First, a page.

With a visit to Edinburgh Castle, our final day in Scotland was a relatively busy one.
We took an Uber to the "Royal Mile", which is a large shopping district not far from the castle. We turned up hill and started walking towards this monolith of stone and brick which looms over the city of Edinburgh. Seriously, there's nowhere in the city you can go an not see this castle.
As we walked along, we noticed a gathering of people on the sidewalk, stopping to get their picture taken with an owl. A really big owl. For a donation you could don this massive leather glove and the owless (I dunno'; what do you call a woman with an owl?) would set the owl onto the glove and your loved ones could snap away. Jessy went first, and then it was my turn. As big as this animal was, I was surprised at how light it was:
|Me and the owl. I named him Carl...|
|Scope out the talons on this monster (photo by Jessy Parr)...|
After our owl encounter, we walked towards the castle.
Sitting atop what is known as Castle Rock, Edinburgh Castle dates back to the 12th century and the reign of David I. It was a royal residence until the year 1633. Since then, its role has been primarily military in nature.
|A portion of Edinburgh Castle...|
The castle and the grounds are both enormous and expansive. You could easily spend an entire day here and not see everything. Aside from just the architecture of the building seen from the outside, the sites inside the buildings are equally impressive.
Two of the more noteworthy exhibits, sadly, did not permit photography (hence, I shall steal official photos from the web and attribute them appropriately). The first exhibit were the Crown Jewels of Scotland. The crown dates from the year 1540, the sword from 1507 and the sceptre from 1494.
|The Crown Jewels of Scotland (photo sourced from the web)...|
There were no less than six guards in the "Crown Room" where the jewels are displayed, and they were very, very cognizant of anyone who walked into the room holding a camera. Unlike the Sistine Chapel in Rome, I wasn't going to chance taking pictures here. I got away with it in Rome. I had zero confidence I would get away with it here.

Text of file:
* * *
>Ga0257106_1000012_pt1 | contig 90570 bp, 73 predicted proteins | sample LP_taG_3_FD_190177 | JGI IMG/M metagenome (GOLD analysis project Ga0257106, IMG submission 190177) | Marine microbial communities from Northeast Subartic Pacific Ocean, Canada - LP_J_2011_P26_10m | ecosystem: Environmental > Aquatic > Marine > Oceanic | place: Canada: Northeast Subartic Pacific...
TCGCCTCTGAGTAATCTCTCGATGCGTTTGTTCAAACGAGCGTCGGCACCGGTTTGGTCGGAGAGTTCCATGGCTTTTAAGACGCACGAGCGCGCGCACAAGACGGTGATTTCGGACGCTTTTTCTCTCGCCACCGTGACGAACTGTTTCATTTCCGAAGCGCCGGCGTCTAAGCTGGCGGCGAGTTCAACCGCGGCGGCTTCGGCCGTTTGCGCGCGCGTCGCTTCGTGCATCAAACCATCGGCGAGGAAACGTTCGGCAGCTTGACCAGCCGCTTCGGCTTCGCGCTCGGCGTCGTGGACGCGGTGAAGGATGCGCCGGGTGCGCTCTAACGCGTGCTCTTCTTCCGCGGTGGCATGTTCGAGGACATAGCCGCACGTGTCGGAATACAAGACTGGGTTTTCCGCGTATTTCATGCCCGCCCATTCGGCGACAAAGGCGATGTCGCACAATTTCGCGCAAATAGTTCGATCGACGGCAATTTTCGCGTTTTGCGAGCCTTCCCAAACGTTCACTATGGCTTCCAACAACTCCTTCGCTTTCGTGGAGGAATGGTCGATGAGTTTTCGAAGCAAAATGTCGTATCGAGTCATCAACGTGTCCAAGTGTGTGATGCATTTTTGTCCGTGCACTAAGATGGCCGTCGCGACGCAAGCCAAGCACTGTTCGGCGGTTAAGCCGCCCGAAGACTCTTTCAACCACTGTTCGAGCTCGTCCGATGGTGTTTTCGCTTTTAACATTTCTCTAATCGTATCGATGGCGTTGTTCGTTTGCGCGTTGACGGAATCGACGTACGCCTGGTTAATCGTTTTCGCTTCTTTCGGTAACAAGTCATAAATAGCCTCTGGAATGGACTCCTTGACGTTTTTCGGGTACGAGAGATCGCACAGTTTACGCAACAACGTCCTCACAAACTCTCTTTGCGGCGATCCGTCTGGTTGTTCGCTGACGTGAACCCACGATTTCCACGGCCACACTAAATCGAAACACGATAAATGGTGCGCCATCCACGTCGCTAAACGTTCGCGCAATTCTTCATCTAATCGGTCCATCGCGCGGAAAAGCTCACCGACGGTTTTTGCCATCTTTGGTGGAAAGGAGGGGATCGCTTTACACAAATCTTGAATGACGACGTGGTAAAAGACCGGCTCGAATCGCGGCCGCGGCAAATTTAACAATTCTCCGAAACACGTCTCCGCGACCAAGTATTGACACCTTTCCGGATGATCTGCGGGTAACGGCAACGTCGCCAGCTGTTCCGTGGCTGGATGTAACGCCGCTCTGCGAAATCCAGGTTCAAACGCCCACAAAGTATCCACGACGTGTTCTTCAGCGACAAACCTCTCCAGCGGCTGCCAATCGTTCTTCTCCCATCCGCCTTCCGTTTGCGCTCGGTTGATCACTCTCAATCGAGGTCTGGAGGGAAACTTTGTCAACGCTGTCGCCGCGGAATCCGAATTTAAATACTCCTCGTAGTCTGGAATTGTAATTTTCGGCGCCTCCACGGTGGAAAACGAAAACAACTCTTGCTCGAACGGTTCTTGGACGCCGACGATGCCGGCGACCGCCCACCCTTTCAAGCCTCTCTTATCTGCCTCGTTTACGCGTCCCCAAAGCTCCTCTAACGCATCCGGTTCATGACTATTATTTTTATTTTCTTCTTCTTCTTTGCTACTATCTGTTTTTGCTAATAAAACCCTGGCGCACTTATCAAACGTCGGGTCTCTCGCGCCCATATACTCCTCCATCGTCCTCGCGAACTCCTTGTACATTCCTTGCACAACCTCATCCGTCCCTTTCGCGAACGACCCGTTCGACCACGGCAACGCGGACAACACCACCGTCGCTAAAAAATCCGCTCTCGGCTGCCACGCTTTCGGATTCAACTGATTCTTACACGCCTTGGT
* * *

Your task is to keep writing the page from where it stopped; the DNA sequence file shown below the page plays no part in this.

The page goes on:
The second display which was off photographic limits was the interior of the Scottish National War Memorial. The insistence here is that the reverence of the place precludes photography and, as much as it pains me to admit, it does.
|This sculpture of a unicorn, at the entrance to the memorial, was completed by Phillis Bone in 1927...|
The oldest building in Edinburgh Castle and, in fact, one of the oldest intact buildings in all of Edinburgh, is St. Margaret's Chapel. It was built in her honor during the reign of her son, David I (1124-1153). It's still used today for services, weddings and baptisms and, for a small donation of £2 you can get a booklet which tells you everything you may ever want to know about the chapel.
|The chapel is very small, holding no more than about 20 people...|
As you would expect, the views from Edinburgh Castle are sweeping and absolutely stunning. You can see anything and everything in the city from here.
|Looking from Edinburgh Castle towards the Firth of Forth...|
|Edinburgh, and Calton Hill in the background, as seen from Edinburgh Castle. Waverley Station is on the right...|
|St. Cuthbert's (L) and St. John's (R) as seen from Edinburgh Castle...|
If you visit Edinburgh Castle, wear comfortable shoes (well, that's true for anywhere, I suppose) and be mindful of where you are at any given time. At one point, I gave Jessy a heart attack when I almost went backwards over a wall, thinking the wall was higher than it actually was as I leaned back towards it. I just kept going backwards and managed to keep myself from falling. I'm glad that didn't happen. That would've hurt.
We were both getting a bit tired, so we decided we would grab some dinner along the Royal Mile before heading back to the hotel. We opted for Deacon Brodie's Tavern. William "Deacon" Brodie was a respectable businessman and tradesman during the day, but turned to burglary, to fund his gambling, at night.
|Deacon Brodie's, along the Royal Mile in Edinburgh...|
|Our appetizer was mashed potatoes, mashed turnips and, you guessed it, haggis...|
|This was the Steak & Nicholson's Pale Ale Pie, and it was ridiculous...|
|And it was reduced to table scraps...|
After dinner, as we walked down the Royal Mile to buy trinkets and souvenirs, it began to dawn on us that our trip was coming to a close. The Uber ride back to our hotel would be our last in Scotland, and we'd taken a lot of them. But it was a great trip, and one which I don't think I would mind taking again sometime. The sad reality is that, on a trip like this, there's so much to see and rarely enough time to see it all.
But that's what makes this whole traveling thing so much fun...